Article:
Virginia Gov. Charles S. Robb submitted a $238 million spending package to the state legislature today, but some key legislators balked at his proposal to give increases as high as 19.5 percent to some guards in the state's troubled prison system.

"Nobody should get any more money until we know they can perform the jobs that ought to be performed . . . ," said Sen. Joseph V. Gartlan Jr. (D-Fairfax).

"Somebody's going to get a raise without any more training," said Del. Richard M. Bagley (D-Hampton), the influential chairman of the House Appropriations Committee, who also was skeptical of the proposal. "If problems are caused by poorly trained and incompetent people, I don't think it makes sense to pay them more," said Del. Franklin M. Slayton (D-Halifax).

The developing dispute came as the legislature got its first look at Robb's proposed amendments to the state's two-year budget, a spending package that includes $53 million for elementary and secondary education but has sharp cuts of $15 million to the state's community college system, which is suffering from declining enrollments.

The governor also proposed relatively small increases in welfare spending, adding $9 million a year to finance a 5 percent increase in the state's Aid to Dependent Children (ADC) program. Robb has said the increase is necessary to help the state's poorest families.

Under his proposal, the typical ADC family -- a mother and two small children living in a moderate cost-of-living area -- would receive a monthly increase of $13, for a total of $282, well under the 15 percent increase that the State Board of Social Services recommended this week.

A recent state study showed that Virginia pays less than half of the basic needs of ADC recipients and that it would take $400 million a year to close the gap, a sum most state officials say is unrealistic.

Robb proposed spending $400,000 for programs to help curb violence in families, $100,000 on programs for missing children and $1 million to increase at-home care for the elderly.

Robb urged that all state employes receive a 6 percent increase July 1. The employes would receive an additional 4.5 percent increase on their employment anniversary date.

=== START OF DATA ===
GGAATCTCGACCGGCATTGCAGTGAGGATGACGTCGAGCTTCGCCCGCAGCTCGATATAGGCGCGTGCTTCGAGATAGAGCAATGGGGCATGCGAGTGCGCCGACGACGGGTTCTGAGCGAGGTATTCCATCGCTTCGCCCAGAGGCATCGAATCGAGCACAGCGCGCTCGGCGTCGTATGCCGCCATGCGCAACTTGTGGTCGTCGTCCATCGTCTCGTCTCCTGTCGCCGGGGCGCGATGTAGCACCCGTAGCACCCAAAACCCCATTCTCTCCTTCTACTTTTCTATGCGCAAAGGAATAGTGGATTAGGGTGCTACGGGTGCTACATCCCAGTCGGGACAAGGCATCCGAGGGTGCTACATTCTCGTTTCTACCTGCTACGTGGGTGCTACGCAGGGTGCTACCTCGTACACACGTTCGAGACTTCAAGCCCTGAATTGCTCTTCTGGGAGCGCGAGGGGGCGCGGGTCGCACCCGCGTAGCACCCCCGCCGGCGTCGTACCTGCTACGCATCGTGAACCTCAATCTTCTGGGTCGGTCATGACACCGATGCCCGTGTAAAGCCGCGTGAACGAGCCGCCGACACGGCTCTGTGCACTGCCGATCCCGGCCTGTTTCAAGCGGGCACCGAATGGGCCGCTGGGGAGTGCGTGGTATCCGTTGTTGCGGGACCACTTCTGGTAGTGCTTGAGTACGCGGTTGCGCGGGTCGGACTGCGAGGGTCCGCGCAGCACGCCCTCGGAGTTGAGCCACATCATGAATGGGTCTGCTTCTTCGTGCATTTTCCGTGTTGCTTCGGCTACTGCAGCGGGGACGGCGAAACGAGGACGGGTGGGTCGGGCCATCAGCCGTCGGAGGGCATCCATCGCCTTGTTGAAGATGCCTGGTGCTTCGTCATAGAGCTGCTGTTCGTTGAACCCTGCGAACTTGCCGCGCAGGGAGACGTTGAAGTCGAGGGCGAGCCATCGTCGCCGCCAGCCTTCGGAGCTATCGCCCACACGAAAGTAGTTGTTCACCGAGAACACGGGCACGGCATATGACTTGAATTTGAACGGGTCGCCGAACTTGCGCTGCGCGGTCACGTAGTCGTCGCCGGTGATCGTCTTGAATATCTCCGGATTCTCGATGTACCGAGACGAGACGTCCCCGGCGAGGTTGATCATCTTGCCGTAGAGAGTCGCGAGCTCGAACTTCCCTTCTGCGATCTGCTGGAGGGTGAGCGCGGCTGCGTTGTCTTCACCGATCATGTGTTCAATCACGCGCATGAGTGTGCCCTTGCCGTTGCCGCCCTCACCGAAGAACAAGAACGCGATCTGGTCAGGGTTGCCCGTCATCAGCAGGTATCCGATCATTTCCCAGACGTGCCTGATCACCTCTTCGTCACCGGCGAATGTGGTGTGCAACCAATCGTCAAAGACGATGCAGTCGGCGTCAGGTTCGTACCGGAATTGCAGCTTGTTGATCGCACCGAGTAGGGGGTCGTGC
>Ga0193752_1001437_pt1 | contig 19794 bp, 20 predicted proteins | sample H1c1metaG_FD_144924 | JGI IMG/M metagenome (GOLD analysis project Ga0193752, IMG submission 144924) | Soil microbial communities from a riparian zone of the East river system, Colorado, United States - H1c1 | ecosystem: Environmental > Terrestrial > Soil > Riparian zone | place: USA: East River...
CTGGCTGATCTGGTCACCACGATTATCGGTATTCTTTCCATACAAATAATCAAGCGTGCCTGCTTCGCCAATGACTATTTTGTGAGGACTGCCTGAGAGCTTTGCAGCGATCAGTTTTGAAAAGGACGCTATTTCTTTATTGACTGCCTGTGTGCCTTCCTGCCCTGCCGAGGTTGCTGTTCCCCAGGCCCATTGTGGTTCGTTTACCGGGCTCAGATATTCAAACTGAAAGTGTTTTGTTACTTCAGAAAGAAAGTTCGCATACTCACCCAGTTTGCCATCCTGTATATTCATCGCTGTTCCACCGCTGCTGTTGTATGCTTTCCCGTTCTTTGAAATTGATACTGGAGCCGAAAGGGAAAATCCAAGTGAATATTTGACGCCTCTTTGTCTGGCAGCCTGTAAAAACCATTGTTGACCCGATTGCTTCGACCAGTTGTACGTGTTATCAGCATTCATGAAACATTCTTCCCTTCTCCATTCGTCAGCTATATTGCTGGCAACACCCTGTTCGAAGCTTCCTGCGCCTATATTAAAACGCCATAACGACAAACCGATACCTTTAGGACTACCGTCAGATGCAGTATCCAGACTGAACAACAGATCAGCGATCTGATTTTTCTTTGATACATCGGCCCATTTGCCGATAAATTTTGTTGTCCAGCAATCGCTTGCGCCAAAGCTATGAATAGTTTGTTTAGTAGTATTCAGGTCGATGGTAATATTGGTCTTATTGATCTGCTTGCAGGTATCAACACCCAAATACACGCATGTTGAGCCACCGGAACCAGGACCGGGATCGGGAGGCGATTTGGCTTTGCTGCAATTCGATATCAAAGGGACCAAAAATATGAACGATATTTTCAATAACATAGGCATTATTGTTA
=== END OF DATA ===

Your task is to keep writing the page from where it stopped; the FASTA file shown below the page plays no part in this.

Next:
Community college officials had hoped to avoid the Robb cuts, which would make it possible for them to lower tuition and thereby attract more students. That strategy was rejected by Robb and Secretary of Education John T. Casteen.

"Tuition levels are higher than they should be," Casteen told a joint meeting of Senate and House money committees today. He said falling enrollment at community colleges is a nationwide phenomenon and the product of an improving economy and fewer college-age students.

"You ought to tell them community colleges to be quiet," said State Sen. Edward E. Willey (D-Richmond), chairman of the Senate Finance panel.

Casteen joked: "My success in telling people in higher education to be quiet hasn't been good."

The exchange was one of the few light moments during several hours of hearings on the budget amendments. The governor's budget package is funded largely from higher-than-expected increases in state sales tax revenues, about $64 million in budget cuts and a surplus of about $123 million from last fiscal year.

Gartlan, chairman of the committee that oversees prisons, said he was disturbed that the raises for guards would go into effect before the Department of Corrections can increase training and improve supervision of guards in the prisons.

The raises "might even go to some guards on watch at Mecklenburg," Gartlan said, a reference to the May 31 escape of six death row inmates that touched off a year-long prison crisis Robb calls his "number one problem." Robb, as well as several reports on the escape, have said that it occurred largely because guards were inattentive and did not know how to respond to the crisis. Frank White, state secretary of public safety, and Robb's budget officials insist that the guards will receive increased training and that all new guards will pass tougher examinations before being placed on duty.

The average salary of the state's 6,500 guards is about $15,000, officials said. The typical guard would get an increase of 15 percent under Robb's proposal.

The comments today about guards' salaries seemed to confirm that the prison issue will get close scrutiny by both Democrats and Republicans in a year in which there will be elections for governor, lieutenant governor and attorney general.

The sharp salary increases for guards -- in some cases twice as much as those proposed for regular state employes -- and prison costs generally also drew fire from Willey and Senate Minority Leader William A. Truban (R-Shenandoah).

"Robb said it cost $20,000 a year to house an inmate," Willey told White during the committee meeting, "that's more than it costs us to send a kid to college."

Truban, who generally praised Robb's State of the Commonwealth address Wednesday night and his acceptance of responsibility for the prison problems, indicated the raises would compound the pressure for more money later. "We're going to have to come up with more money every year," said Truban.